Themes: Urban Fantasy, Magical Realism, Mysticism
Theo kicked out at a stray stone, sending it bouncing along the sidewalk. It bounced three times, then went plink! as it struck a post driven into the Stukers’ lawn.
In the yard, Mrs. Stuker arranged items on a table, whilst Mr. Stuker brought another cardboard box from the house. The Stukers had been threatening to hold a sale for years, ever since their son had left home to take a job in Pensacola. Dennis had been a hoarder, a fact Mrs. Stuker complained about often.
“But I’m tired of the doll house. I want to play on the rocking horse.”
Alexander’s complaint reached Maria as she crossed the midpoint of the stairs. The creak of the ancient wooden staircase beneath her feet drowned out his next words, and it wasn’t until she approached his bedroom door that she heard him speak again.
“Oh, fine. But only if it’s a story with monsters in it. Monsters that eat little girls.”
Maria knocked softly on the door, and was rewarded with Alexander’s call of, “Come in!”
When she popped her head around the jamb, she found her adopted son by the doll house, a lip-heavy pout betraying his displeasure. He’d breezed through his terrible twos with barely a cry, but since turning six, he’d become distant and distracted. Maria and Thomas told each other it was just a phase, that he’d soon grow out of it. Luckily, she knew just the thing to entice him out of his room.
“Alexander, I’m about to have afternoon tea. Would you like a scone?”
He shook his head. “We’re playing.”
“Who are you playing with, Alexander?”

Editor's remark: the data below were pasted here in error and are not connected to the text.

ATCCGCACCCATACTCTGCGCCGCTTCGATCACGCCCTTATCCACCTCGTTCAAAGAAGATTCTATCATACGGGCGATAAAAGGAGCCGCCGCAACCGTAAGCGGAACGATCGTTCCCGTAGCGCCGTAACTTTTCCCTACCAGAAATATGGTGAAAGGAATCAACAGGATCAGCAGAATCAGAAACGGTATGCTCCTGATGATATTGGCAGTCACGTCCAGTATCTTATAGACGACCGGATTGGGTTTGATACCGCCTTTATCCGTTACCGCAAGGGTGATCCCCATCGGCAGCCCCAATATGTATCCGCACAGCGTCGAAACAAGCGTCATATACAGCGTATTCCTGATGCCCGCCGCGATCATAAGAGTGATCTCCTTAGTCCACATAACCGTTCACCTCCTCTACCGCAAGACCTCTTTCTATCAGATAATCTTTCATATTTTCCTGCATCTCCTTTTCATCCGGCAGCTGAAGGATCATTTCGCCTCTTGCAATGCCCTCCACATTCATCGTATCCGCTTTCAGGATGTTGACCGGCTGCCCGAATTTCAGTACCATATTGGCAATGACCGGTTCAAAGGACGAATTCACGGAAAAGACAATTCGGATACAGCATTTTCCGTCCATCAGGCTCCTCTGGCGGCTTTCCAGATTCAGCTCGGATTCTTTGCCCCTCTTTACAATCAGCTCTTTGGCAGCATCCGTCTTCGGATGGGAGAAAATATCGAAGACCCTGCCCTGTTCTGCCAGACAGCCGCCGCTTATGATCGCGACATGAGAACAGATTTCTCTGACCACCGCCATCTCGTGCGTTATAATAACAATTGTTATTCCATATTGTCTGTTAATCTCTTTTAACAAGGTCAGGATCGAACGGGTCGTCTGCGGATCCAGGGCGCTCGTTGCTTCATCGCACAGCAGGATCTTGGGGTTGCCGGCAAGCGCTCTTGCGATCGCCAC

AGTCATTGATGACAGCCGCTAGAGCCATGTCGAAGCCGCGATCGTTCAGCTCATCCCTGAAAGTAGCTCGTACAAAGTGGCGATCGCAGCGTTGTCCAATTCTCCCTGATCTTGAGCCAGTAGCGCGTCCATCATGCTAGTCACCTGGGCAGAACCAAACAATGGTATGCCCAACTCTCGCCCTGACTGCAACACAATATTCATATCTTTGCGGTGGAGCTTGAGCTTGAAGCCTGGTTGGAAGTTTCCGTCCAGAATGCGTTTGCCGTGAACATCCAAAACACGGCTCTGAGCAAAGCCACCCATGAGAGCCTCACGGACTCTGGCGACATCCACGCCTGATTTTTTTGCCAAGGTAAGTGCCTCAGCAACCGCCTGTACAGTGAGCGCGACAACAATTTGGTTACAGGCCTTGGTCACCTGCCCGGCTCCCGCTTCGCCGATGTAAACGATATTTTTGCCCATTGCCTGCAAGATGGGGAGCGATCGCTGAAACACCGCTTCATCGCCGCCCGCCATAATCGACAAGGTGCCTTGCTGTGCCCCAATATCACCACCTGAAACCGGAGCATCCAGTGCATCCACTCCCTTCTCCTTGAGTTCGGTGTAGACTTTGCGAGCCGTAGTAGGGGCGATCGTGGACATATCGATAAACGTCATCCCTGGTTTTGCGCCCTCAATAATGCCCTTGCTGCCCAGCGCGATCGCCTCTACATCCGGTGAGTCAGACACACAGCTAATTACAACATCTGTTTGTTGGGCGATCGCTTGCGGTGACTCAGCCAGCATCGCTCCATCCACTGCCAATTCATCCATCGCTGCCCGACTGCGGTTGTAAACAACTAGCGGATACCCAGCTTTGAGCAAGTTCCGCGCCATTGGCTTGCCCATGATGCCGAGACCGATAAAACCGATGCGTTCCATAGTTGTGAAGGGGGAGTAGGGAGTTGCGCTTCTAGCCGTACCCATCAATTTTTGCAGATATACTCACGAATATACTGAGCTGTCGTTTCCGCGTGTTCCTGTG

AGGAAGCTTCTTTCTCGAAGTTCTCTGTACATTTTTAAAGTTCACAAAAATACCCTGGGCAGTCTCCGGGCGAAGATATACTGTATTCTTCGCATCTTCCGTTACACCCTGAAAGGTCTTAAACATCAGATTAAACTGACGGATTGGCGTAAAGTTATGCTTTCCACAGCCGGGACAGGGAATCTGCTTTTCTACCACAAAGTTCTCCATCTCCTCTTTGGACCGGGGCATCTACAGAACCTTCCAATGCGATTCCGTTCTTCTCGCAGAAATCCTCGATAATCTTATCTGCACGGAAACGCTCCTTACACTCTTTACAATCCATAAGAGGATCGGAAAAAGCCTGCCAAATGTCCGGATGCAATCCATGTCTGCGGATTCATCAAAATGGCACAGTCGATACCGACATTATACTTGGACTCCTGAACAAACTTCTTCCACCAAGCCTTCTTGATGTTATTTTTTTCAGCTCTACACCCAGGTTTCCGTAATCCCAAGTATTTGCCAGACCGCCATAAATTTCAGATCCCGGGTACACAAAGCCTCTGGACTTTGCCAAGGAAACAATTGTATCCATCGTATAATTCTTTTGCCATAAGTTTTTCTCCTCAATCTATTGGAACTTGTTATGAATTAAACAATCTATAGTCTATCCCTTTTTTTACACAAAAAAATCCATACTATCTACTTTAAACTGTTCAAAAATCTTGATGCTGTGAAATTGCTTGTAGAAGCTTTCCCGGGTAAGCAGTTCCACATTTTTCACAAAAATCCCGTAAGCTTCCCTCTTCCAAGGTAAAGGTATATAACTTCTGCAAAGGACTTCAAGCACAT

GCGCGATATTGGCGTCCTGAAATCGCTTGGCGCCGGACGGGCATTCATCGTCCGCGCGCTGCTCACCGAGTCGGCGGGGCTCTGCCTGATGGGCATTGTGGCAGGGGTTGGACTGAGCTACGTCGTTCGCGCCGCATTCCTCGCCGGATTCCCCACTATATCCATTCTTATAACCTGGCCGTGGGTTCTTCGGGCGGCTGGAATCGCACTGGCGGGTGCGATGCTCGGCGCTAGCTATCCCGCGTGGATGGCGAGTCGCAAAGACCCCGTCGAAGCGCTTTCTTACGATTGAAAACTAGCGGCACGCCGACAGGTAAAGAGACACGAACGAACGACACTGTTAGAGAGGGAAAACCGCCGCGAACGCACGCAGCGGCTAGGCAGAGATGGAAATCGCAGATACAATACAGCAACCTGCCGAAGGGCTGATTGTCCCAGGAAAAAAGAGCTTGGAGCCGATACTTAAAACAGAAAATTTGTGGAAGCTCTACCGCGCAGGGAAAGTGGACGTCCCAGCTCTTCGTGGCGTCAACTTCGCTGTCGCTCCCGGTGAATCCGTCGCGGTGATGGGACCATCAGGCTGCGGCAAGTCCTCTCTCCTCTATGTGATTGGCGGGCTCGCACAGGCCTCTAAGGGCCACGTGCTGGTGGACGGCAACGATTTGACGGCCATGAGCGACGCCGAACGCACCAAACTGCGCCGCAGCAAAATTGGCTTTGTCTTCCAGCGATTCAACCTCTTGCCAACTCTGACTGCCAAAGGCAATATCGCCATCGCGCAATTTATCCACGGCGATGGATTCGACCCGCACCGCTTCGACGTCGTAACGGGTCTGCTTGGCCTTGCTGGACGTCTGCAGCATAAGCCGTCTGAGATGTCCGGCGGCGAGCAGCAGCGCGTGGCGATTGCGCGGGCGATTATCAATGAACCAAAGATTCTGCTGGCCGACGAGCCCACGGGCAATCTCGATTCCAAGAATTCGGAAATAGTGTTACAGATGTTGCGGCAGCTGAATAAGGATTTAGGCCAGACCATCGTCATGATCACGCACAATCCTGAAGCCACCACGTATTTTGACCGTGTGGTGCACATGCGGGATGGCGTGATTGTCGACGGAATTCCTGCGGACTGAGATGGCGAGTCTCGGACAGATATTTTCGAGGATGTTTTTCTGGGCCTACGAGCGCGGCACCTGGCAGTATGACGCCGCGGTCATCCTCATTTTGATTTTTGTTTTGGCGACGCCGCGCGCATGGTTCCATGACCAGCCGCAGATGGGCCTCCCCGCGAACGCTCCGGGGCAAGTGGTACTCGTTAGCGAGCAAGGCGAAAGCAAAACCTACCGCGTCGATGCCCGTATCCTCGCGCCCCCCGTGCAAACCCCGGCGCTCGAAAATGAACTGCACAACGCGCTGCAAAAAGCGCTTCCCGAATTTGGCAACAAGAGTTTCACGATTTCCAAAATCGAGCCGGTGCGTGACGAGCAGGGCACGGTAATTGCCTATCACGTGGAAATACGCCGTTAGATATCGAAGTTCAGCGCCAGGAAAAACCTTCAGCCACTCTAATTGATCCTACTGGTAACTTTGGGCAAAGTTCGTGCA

Maria looked up at the picture hanging on the wall. The girl’s golden curls crowned her head, the smile on her face infectious as she struck a pose for the camera. Two months after the picture had been taken, the curls were gone. Chemotherapy had ravaged her body, ripping from it the plumpness and vigour of youth. Five months after that, Clara passed away, just a week before her seventh birthday.
Tears stung Maria’s eyes. Alexander had been asking about the picture, lately. Maria had found a sort of catharsis in talking about the daughter she’d lost. But she’d never imagined that Alexander would turn Clara into an imaginary friend.
“Maybe Clara would like a scone as well,” she suggested, blinking rapidly to clear her vision.
Alexander cocked his head to the side, pausing as if listening to something. “No… Clara wants to stay here and play with her toys. But she doesn’t want you to have afternoon tea alone, so I’ll have a scone with you.”
A smile teased its way across Maria’s lips. One of Clara’s last questions had been, “Can I still have afternoon tea in Heaven?” That was the moment Maria felt her heart break.
“Come on, then,” she said, holding out her hand. “While the clotted cream’s still fresh.”
At the door, Alexander turned back to face the emptiness of the playroom. “Alright, you can ride it until I’m done with my scone.” And with that, he left the room and began clumping down the stairs.
As Maria closed the door behind her, she heard a familiar wooden creak. With a shiver, she hurried after Alexander. Just the stairs, she told herself.
I’ve had a bit of a break from writing (and reading—sorry, people whose blogs I follow!) for a couple of weeks to sort out some RL malarkey. But I’ve found time to write this little piece for Sue Vincent’s weekly #writephoto prompt. Hope you’ve enjoyed it, and please check out Sue’s site for other excellent entries.
It’s should be old news to you, but John and I signed a contract with Severed Press for them to distribute the English eBook and paperback of War of the Worlds: Retaliation worldwide! They re-edited the story, and came up with a killer cover: